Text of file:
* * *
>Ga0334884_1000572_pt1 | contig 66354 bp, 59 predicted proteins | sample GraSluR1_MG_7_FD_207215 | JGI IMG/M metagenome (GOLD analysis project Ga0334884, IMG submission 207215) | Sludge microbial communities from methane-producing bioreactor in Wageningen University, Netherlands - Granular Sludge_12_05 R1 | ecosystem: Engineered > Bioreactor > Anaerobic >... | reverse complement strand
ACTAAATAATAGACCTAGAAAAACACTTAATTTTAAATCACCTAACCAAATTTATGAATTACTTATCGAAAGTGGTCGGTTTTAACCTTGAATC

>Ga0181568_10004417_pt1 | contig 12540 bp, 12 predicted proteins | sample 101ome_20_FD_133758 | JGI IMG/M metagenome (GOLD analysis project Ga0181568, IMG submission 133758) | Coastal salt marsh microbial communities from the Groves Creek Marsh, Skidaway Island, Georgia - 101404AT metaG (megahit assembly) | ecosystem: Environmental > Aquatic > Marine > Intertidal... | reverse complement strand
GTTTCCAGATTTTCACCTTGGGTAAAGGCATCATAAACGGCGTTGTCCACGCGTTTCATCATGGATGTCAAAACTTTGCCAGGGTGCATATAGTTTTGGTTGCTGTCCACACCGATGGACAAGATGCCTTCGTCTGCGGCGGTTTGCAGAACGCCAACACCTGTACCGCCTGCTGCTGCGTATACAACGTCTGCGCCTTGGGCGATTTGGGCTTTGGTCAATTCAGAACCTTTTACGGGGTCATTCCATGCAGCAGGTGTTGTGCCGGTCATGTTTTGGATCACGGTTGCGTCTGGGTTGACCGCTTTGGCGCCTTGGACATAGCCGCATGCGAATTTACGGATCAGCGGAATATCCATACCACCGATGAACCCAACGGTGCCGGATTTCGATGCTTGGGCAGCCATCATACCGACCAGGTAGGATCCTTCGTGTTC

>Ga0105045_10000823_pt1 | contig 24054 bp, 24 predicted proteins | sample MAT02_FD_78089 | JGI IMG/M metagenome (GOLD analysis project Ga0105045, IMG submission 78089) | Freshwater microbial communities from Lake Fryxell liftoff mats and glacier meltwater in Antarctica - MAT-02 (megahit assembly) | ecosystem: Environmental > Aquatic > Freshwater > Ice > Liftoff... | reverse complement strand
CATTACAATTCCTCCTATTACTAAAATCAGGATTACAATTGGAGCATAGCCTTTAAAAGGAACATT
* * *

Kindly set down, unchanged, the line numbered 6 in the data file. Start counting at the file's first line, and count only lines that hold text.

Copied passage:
CATTACAATTCCTCCTATTACTAAAATCAGGATTACAATTGGAGCATAGCCTTTAAAAGGAACATT